University students should be paying far more for their degrees than they currently are, says new research from policy think tank the Grattan Institute.
The recently released Graduate Winners report says that by the middle of this decade tertiary education subsidies will have cost taxpayers $7 billion, but it was unclear students should have their education paid for by the public. The report can be view here.
Grattan Higher Education Program Director Andrew Norton said that tertiary students enjoy many benefits paid for by taxpayer dollars.
“Graduates do well out of higher education. They have attractive jobs, above-average pay and status…most students would take their course regardless of the size of the subsidy.”
Mr. Norton said taxpayers should only subsidize courses that create public benefits that would not be created otherwise.
The Grattan report suggests reducing government funding for courses that are currently most heavily subsidized, such as mathematics and science. The report proposes to increase the cost of science and maths courses by $2000-$5000 per year.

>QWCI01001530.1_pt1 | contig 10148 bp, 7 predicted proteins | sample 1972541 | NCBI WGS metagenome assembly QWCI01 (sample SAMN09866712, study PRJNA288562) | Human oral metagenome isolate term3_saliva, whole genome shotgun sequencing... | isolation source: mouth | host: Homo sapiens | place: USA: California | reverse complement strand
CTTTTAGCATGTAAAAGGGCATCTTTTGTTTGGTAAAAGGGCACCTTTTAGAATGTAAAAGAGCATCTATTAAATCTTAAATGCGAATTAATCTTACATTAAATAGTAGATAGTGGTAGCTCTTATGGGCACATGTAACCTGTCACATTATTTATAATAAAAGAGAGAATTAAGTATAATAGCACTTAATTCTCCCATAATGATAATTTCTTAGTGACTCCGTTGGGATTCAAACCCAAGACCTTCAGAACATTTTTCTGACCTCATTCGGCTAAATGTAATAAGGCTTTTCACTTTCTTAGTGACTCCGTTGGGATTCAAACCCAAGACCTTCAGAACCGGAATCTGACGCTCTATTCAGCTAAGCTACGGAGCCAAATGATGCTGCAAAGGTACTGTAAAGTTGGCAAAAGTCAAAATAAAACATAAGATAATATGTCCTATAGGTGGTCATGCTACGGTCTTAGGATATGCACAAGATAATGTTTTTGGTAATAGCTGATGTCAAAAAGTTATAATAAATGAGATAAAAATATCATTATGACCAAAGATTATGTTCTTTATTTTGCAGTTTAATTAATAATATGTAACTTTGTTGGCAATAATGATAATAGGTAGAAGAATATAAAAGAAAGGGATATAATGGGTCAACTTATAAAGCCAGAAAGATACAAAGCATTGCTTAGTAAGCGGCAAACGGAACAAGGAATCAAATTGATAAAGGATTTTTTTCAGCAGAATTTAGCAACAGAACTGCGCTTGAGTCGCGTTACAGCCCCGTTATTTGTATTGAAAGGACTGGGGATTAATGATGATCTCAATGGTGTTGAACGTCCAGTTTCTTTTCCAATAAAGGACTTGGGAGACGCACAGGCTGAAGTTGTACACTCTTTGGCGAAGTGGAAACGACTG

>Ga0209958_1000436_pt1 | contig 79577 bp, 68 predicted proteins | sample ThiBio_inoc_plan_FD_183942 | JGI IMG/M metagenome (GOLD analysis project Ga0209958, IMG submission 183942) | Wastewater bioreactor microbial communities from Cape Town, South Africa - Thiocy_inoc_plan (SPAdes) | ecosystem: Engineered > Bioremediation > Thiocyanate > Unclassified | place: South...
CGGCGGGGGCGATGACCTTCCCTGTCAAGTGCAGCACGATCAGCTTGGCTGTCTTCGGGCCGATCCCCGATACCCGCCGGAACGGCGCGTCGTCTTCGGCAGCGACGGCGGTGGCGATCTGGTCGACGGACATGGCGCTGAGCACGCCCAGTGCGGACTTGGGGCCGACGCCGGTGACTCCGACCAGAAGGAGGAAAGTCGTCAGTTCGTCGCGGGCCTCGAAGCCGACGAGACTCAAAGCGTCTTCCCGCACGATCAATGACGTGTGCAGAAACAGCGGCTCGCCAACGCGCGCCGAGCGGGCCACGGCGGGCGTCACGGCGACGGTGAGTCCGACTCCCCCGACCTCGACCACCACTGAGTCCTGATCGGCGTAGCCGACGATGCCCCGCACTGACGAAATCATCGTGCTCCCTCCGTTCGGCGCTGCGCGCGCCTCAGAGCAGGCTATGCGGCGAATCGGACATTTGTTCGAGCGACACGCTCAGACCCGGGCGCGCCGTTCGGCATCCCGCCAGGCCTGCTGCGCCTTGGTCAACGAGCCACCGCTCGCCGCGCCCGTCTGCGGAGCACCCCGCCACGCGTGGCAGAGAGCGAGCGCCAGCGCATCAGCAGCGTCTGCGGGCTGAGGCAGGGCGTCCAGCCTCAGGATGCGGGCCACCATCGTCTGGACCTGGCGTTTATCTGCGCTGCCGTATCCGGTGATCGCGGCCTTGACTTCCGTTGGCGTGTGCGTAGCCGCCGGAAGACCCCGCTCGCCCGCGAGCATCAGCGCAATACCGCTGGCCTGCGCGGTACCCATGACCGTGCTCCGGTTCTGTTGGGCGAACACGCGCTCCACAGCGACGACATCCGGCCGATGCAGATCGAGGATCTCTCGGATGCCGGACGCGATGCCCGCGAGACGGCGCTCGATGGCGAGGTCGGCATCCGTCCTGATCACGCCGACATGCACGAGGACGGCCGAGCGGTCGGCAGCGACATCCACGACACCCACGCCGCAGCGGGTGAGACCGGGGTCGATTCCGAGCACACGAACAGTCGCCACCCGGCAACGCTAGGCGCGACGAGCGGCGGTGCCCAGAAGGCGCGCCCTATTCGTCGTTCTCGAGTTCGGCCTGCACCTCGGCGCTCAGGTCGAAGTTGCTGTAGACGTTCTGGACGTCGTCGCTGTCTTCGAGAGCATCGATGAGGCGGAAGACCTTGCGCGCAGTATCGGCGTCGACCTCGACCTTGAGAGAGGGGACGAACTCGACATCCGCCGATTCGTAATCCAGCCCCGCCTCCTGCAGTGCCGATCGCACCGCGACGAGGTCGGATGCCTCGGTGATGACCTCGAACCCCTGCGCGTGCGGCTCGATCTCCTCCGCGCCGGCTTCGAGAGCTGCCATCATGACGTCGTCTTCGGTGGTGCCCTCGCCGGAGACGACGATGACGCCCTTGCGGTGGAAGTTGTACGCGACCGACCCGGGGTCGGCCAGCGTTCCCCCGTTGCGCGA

Nick Bartlett, president of the Mathematics Student Society at the University of Queensland, felt that higher education was becoming more and more important in a modern Australia.
“Naturally, I am repulsed by the idea of making education harder to acquire,” said Mr Bartlett.
Science honours student James Allan said that increasing the cost of degrees would probably go unnoticed my most students.
“We can already put off paying our debt by getting a HECS loan, which makes it easy to ignore the cost of our courses, we don’t have to think about it until we are finished uni and in the workforce. I don’t think an increased cost would’ve discouraged me from studying science.”
The Grattan Report says that a carefully managed reduction in taxpayer subsides for higher education could yield savings of $3 billion by 2017.
Mr Norton said it was up to supporters of tuition subsidies to explain to explain why taxpayer money would not be better spent in other areas.
In the The Grattan Institute podcast below, Andrew Norton and colleagues discuss their research findings.
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